Toronto man, elderly parents in Cuba 24 hours before Hurricane Irma hit are frustrated by Sunwing's response
Li Xin Tuo and his elderly parents had to flee their beach resort just hours after arriving
Li Xin Tuo and his elderly parents had been vacationing in Cuba for 24 hours before Hurricane Irma hurled toward the Caribbean nation, forcing them to flee their beach resort and narrowly escaped the devastation. And they aren't alone.
Hundreds of travellers were trapped by the Category 5 storm with 200 km/h winds that uprooted trees, tore off roofs and damaged hotels in some of the island's best-known beach resorts when it made landfall Saturday afternoon.
Now the Toronto resident is left questioning why their travel agent, Sunwing, didn't cancel their trip before they left, instead allowing them to fly to the Caribbean which was under a hurricane watch at that time.
One of the lucky ones
Tuo and his 84-year-old mother, Xiuzhen Wang, and 81-year-old father Zenglin Tuo, who were visiting him from China were supposed to be vacationing in Cayo Santa Maria, a pristine key located off the northern coast of Cuba's mainland, for a week when their trip was cut short.
But Tuo says his family is one of the lucky ones — having been some of the first to arrive at the Varadero airport, in the island's most famous beach getaway spot where Ontario-based travel agent, Sunwing, flew out its travellers.
They managed to board one of the first flights out to Canada on Saturday morning before the hurricane hit.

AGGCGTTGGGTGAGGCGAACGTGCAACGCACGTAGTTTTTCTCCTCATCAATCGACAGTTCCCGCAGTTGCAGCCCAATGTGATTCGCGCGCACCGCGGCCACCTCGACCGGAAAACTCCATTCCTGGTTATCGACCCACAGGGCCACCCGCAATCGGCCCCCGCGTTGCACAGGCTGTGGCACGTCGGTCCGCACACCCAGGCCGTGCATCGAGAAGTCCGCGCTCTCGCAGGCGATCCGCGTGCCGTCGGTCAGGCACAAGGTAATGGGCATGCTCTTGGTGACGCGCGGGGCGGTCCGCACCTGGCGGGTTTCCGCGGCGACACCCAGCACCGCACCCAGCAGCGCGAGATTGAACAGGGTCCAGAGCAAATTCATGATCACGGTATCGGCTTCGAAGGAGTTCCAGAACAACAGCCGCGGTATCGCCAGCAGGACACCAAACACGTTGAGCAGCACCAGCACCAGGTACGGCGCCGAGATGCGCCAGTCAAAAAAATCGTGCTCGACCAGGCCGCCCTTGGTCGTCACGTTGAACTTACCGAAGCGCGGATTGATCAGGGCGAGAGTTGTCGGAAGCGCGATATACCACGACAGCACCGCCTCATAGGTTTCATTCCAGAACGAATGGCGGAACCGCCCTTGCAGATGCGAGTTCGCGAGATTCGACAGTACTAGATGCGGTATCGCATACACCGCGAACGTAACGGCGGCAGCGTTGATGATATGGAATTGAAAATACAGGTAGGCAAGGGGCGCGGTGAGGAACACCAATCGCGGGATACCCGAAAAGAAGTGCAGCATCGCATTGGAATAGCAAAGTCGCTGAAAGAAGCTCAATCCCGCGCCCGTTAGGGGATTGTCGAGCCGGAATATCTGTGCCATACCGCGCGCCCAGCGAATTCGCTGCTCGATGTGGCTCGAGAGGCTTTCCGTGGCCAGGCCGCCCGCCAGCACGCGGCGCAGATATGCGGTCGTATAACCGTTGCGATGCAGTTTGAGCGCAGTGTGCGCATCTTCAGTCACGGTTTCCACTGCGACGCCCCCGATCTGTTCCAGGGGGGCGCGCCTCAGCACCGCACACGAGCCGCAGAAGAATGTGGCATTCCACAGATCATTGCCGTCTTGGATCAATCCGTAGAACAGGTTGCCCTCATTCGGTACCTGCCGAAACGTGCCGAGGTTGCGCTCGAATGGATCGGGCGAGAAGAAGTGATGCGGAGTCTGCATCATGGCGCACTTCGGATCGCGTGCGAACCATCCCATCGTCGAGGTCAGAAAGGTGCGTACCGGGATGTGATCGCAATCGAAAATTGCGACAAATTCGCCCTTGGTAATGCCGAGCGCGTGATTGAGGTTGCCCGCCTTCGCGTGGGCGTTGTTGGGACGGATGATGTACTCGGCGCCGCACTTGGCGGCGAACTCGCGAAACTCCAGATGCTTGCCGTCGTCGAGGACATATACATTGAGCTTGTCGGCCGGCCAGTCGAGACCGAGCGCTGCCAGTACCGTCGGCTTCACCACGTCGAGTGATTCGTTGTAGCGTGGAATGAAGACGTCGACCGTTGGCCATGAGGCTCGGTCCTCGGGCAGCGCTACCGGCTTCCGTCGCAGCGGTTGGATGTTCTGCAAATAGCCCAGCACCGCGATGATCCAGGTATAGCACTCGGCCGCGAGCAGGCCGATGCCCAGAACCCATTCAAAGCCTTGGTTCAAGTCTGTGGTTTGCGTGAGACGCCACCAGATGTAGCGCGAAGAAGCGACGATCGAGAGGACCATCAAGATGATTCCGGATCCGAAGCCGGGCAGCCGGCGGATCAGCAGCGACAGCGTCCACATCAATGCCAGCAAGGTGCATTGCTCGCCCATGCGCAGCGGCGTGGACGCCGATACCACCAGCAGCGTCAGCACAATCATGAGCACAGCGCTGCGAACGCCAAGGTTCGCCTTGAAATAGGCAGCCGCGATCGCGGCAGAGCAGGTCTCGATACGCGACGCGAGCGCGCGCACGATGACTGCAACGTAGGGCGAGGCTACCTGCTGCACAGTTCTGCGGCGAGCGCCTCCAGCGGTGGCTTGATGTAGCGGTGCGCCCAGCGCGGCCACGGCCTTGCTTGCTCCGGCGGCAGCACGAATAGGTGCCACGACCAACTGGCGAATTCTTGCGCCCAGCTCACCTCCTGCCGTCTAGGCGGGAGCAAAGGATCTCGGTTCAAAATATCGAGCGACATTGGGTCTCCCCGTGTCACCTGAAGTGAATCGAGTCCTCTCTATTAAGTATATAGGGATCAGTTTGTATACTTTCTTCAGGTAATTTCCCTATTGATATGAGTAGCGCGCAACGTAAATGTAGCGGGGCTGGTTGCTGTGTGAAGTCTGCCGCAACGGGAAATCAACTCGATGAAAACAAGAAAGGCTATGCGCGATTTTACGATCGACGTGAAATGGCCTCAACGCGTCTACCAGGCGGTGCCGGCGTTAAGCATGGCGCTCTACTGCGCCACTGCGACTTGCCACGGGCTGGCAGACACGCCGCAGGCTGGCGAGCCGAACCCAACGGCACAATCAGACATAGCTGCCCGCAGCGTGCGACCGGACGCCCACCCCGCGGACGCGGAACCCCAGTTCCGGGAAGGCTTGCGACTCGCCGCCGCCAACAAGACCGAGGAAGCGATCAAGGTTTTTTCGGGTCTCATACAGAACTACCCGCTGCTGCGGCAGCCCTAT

"Many people who followed us from the hotel and arrived in the Varadero airport later, they were told there was no space onboard," he said.
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Cuban authorities shut down the Juan Gualberto Gomez Airport in Varadero later that day, as the first Category 5 storm to make landfall on the island since 1932 passed over the northern keys, just grazing the mainland with its full force.
In a statement sent to CBC News Sunday, Sunwing, an Ontario-based travel agency and airline, said: "The evacuation plan in Cuba was especially complex as Sunwing had more customers in Cuba than every other Canadian airline combined as Hurricane Irma's projected path evolved.
"As a result of the volume of passengers and unexpected airport closures, and the complexity of moving people via land to remaining departure points, the effort has been challenging, however we are working in cooperation with local officials to return them home safely as soon as the Varadero airport reopens."
The last of the country's airports — Jose Marti International Airport in the country's capital, Havana — closed Saturday afternoon when Irma neared the end of a 320-kilometre trek westward along the top of the island.
'A really hard trip'
To get out of Hurricane Irma's path, Tuo and his parents endured a 15-hour evacuation by bus from Cayo Santa Maria to Varadero, located around 325 kilometres west.
"It was a really hard trip," he said and the bus journey was even harder for his parents, both in their 80s.
The family was on one of the 14 buses evacuating tourists to Varadero.
But Tuo explained the nine-hour drive in heat over 30 C left him concerned for his 84-year-old mother's health.
One of the evacuation buses collided with two others in the convoy, causing the whole fleet to be delayed for several hours. A drive that typically takes up to four hours took nearly nine hours instead.
When the trio arrived in Varadero early Friday, Tuo says, hundreds of Sunwing clients were huddled in the lobby of Grand Memories Varadero waiting to go to the airport while the storm evolved and the schedule shifted.